How to Prepare Your Budget for Buying Your First Home

You're going to need more than just a down payment.

With the beginning of spring and more interest-rate hikes coming up, a lot of people are wondering if it’s time to make the jump from renter to homeowner. Of course, making such a move involves much more than browsing real estate listings and cobbling together enough for a down payment.

One of the most important things a first-time homebuyer can do is prepare their budget for this big financial event. We asked our partners and money-savers extraordinaire at Clark.com to share some of their best budgeting tips for people looking to buy a home this year. Here are Clark.com Managing Editor Alex Sadler’s responses, edited for length.

What Tweaks Should People Make to Their Budgets in Preparation for Buying a Home?

First of all, there’s a whole lot more that goes into buying a home than many people realize. I’m actually going through the process right now, and believe me, it ain’t like walking into a leasing office and signing up for an apartment.

When you’re preparing your finances for buying a house, here are a few steps you need to take first.

  • Get your credit in shape: The higher your credit score, the better deal you’ll get on a mortgage. The goal is to get approved for the lowest interest rate possible, so before you apply, make sure your credit is in good shape. [Editor’s note: If you’re not sure where your credit stands, we’ve got you covered. You can get your free credit report snapshot on Credit.com, and it’s updated every 14 days.]
  • Have enough saved for a down payment – and then some: A good amount to shoot for is 20% of the purchase price. If you put down less money, you still may be able to get a loan, but it’ll come with higher monthly payments. Plus, typically when you put down any less than 20%, you’ll need to have private mortgage insurance, which is another monthly bill to prepare for.
  • Prepare for other upfront costs: Home inspection (a few hundred dollars), closing costs (estimate between 2% to 5% of purchase price) and extra cash. Some lenders may require you to have some cash in the bank after the purchase is complete, maybe two to six months’ worth of mortgage payments.

In terms of your monthly budget once you’re in the house, a good rule of thumb is to spend no more than 25% of your income on housing – including mortgage payments, private mortgage insurance (PMI, if you need it), property taxes, homeowners insurance — all the monthly bills specifically tied to the house.

What Are Things Renters Don’t Have to Budget for but Homeowners Do?

Buying a house is exciting, but you need to go ahead and prepare yourself for unexpected expenses — that’s just the reality of owning a home. No more calling the landlord or leasing office to come fix something. Whether it’s a broken light bulb or a busted HVAC, the cost of that repair is coming out your pocket. Basically, you should overestimate how much money you’ll need to cover all of your expenses each month.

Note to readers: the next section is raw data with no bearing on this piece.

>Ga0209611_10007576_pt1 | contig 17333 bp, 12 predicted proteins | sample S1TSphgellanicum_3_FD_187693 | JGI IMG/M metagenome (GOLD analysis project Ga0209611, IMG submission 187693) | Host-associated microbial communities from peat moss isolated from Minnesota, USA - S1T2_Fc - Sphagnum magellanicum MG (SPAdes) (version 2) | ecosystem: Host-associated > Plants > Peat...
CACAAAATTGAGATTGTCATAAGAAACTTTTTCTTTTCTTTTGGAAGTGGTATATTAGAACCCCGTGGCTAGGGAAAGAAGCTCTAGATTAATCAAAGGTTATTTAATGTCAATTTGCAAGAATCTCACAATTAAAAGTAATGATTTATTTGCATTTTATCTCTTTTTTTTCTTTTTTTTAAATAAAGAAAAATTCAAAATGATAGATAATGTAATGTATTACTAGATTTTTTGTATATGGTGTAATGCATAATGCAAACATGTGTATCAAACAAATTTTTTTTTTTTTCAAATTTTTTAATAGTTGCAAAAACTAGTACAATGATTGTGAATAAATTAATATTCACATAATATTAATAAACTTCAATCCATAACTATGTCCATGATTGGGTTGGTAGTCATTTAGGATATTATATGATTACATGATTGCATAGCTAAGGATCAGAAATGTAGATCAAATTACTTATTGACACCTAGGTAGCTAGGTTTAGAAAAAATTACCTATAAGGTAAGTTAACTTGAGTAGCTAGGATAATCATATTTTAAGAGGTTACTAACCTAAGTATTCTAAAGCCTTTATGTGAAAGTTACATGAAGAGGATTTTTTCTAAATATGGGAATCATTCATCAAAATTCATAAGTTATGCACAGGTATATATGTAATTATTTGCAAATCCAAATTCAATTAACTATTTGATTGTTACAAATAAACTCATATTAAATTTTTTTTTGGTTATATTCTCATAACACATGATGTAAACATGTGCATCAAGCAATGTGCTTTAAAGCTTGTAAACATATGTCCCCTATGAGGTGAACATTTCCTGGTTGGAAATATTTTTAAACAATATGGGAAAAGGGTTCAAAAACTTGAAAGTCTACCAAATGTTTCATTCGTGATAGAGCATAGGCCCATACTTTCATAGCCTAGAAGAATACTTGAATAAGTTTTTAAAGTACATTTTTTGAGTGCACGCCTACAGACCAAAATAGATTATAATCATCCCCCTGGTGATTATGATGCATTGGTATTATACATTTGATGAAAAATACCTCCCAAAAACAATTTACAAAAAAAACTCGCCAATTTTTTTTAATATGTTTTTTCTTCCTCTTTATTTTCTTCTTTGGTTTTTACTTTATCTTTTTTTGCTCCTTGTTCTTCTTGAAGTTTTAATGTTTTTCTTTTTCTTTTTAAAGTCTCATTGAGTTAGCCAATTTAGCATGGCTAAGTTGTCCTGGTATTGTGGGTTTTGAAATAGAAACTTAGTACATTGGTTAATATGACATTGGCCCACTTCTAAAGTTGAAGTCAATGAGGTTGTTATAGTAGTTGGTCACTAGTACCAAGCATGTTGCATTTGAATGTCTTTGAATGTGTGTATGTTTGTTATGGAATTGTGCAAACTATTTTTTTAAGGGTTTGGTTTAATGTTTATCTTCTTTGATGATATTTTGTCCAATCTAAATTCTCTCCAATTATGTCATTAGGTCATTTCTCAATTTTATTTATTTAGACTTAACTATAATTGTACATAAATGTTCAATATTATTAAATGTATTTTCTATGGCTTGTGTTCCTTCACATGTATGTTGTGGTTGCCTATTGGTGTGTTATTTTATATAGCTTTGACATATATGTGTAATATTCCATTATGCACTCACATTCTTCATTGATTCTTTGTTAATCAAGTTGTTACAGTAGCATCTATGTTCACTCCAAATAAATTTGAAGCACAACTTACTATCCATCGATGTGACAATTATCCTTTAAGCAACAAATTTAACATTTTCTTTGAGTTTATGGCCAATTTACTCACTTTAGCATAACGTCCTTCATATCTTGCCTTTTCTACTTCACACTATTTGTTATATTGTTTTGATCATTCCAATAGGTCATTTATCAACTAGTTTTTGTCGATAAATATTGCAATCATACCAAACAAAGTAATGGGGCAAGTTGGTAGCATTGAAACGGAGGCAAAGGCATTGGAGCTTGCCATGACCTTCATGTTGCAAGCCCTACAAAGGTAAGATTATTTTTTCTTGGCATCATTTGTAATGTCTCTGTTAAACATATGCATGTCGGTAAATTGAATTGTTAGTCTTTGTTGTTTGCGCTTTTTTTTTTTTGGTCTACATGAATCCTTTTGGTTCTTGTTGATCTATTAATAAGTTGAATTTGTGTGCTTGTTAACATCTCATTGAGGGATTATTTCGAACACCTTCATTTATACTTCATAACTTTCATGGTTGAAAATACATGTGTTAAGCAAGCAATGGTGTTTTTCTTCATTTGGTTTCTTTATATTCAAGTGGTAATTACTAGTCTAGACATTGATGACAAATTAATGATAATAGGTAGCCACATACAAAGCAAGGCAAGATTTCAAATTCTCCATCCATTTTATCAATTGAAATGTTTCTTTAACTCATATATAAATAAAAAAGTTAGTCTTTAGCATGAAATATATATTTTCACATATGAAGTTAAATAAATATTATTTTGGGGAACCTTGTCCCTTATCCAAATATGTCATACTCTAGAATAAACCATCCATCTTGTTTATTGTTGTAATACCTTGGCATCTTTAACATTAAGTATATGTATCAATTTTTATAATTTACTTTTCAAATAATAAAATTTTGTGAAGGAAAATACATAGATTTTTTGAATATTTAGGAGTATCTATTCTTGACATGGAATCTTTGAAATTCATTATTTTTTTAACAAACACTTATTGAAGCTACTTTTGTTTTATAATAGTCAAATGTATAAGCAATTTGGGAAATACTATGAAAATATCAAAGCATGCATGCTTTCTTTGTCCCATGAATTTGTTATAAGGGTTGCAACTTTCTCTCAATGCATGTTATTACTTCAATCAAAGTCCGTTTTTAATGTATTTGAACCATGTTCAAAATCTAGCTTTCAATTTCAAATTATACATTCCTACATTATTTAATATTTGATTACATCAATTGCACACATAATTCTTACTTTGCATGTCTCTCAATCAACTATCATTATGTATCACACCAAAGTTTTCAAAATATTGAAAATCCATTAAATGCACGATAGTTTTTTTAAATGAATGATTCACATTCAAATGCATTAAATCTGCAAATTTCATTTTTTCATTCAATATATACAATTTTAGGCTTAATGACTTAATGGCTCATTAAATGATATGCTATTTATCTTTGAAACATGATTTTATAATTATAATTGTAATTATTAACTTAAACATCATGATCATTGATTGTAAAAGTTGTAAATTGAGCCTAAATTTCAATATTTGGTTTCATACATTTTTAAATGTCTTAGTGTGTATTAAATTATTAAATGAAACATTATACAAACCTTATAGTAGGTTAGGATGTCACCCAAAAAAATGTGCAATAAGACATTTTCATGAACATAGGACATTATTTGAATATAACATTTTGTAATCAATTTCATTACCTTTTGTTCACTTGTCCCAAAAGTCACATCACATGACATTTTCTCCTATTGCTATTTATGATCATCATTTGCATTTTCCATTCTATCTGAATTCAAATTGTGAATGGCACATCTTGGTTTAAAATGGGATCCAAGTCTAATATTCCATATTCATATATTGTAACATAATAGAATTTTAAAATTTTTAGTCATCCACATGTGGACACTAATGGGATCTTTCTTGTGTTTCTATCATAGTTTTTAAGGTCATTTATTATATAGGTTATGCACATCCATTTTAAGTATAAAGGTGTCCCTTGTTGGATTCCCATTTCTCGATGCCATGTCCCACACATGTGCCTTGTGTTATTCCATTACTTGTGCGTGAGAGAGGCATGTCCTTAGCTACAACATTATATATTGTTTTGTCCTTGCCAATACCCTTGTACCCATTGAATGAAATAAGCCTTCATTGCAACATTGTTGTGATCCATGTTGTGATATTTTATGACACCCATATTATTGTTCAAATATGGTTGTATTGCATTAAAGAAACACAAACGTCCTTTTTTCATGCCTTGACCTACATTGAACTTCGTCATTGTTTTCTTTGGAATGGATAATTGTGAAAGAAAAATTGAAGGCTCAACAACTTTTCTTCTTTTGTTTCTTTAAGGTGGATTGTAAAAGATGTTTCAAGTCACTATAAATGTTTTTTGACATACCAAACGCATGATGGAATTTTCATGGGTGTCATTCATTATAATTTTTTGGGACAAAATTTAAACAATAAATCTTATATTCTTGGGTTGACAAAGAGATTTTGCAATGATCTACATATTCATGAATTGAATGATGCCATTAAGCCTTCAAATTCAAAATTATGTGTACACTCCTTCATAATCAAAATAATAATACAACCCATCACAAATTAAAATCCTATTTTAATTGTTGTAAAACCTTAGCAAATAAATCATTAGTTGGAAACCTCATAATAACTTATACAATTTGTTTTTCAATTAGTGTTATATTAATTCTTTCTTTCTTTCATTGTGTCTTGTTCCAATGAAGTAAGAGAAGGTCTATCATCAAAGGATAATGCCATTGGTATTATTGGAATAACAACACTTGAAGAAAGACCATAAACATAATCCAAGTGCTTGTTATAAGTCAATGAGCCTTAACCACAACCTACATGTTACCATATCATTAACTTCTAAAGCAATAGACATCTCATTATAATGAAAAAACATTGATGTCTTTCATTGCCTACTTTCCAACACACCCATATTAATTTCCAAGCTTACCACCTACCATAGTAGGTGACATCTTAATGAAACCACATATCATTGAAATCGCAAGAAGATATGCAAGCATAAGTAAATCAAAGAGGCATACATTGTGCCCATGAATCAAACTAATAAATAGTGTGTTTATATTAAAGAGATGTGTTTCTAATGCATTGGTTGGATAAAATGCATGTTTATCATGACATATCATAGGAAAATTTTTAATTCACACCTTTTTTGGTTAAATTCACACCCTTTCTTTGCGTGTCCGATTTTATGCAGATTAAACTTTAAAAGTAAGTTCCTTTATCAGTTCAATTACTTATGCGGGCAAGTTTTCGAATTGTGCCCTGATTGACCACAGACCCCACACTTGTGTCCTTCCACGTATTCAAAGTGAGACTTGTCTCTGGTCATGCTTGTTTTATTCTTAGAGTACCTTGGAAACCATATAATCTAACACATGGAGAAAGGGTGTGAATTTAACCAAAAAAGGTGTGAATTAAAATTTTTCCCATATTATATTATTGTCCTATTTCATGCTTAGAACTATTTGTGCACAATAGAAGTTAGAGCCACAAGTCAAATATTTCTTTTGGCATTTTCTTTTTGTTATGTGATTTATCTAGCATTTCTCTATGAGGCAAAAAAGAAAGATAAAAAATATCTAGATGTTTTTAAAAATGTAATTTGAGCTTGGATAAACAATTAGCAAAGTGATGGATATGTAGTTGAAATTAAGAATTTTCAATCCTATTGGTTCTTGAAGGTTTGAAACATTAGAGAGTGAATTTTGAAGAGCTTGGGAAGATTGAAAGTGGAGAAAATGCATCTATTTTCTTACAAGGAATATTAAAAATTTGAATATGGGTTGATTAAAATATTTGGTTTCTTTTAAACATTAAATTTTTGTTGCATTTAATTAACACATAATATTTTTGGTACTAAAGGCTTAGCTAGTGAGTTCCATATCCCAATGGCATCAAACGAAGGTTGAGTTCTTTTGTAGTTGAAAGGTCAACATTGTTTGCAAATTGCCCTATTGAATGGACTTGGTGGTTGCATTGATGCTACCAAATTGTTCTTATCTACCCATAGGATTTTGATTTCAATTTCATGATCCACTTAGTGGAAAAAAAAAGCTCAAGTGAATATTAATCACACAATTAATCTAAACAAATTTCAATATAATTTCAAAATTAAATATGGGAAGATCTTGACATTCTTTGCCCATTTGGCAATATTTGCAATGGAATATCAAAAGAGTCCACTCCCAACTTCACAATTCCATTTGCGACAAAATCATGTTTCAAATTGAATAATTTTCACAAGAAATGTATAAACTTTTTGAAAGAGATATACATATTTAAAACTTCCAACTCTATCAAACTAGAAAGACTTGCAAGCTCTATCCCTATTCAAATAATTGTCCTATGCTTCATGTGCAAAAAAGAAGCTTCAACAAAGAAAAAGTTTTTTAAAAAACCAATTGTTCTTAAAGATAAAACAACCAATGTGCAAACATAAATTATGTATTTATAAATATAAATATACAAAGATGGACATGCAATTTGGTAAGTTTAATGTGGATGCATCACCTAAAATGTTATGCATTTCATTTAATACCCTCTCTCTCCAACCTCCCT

Give yourself a cushion to fall back on — cash savings you can dip into to pay for an unexpected repair or to cover your bills in case you lose your job or can’t work for a period of time for whatever reason.

A few other costs that come with owning a home: property taxes, homeowners insurance, disaster insurance required for homes in certain areas, higher bills (utilities, heating, air conditioning), maintenance — any and everything is your responsibility.

The bigger the house, the more expensive every single bill will be. Keeping up with regular maintenance is crucial in order to avoid bigger, more expensive repairs down the road

What Are Tips for Transitioning Your Budget From That of a Renter’s to a Homeowner’s?

Come up with a monthly budget to cover all of your expenses as a homeowner, and start living on that amount now. It will force you to save the money that you won’t have the luxury of spending once you own that house. Send it directly into savings so you don’t give yourself a chance to spend it.

How Can Homebuyers Make Sure They’re Not Biting Off More Than They Can Chew?

Just because you can qualify for a bigger house doesn’t mean you should buy one. The financial risks are extremely serious.

No one plans for unexpected setbacks like job loss, emergencies, medical issues — and if you aren’t prepared financially, one big unexpected event can be devastating not only to your short-term financial health but also your long-term finances. If you can’t pay the mortgage payments, the lender is coming after your house. If you have nothing to save each month, you’re giving up retirement savings and everything else that comes with being financially independent.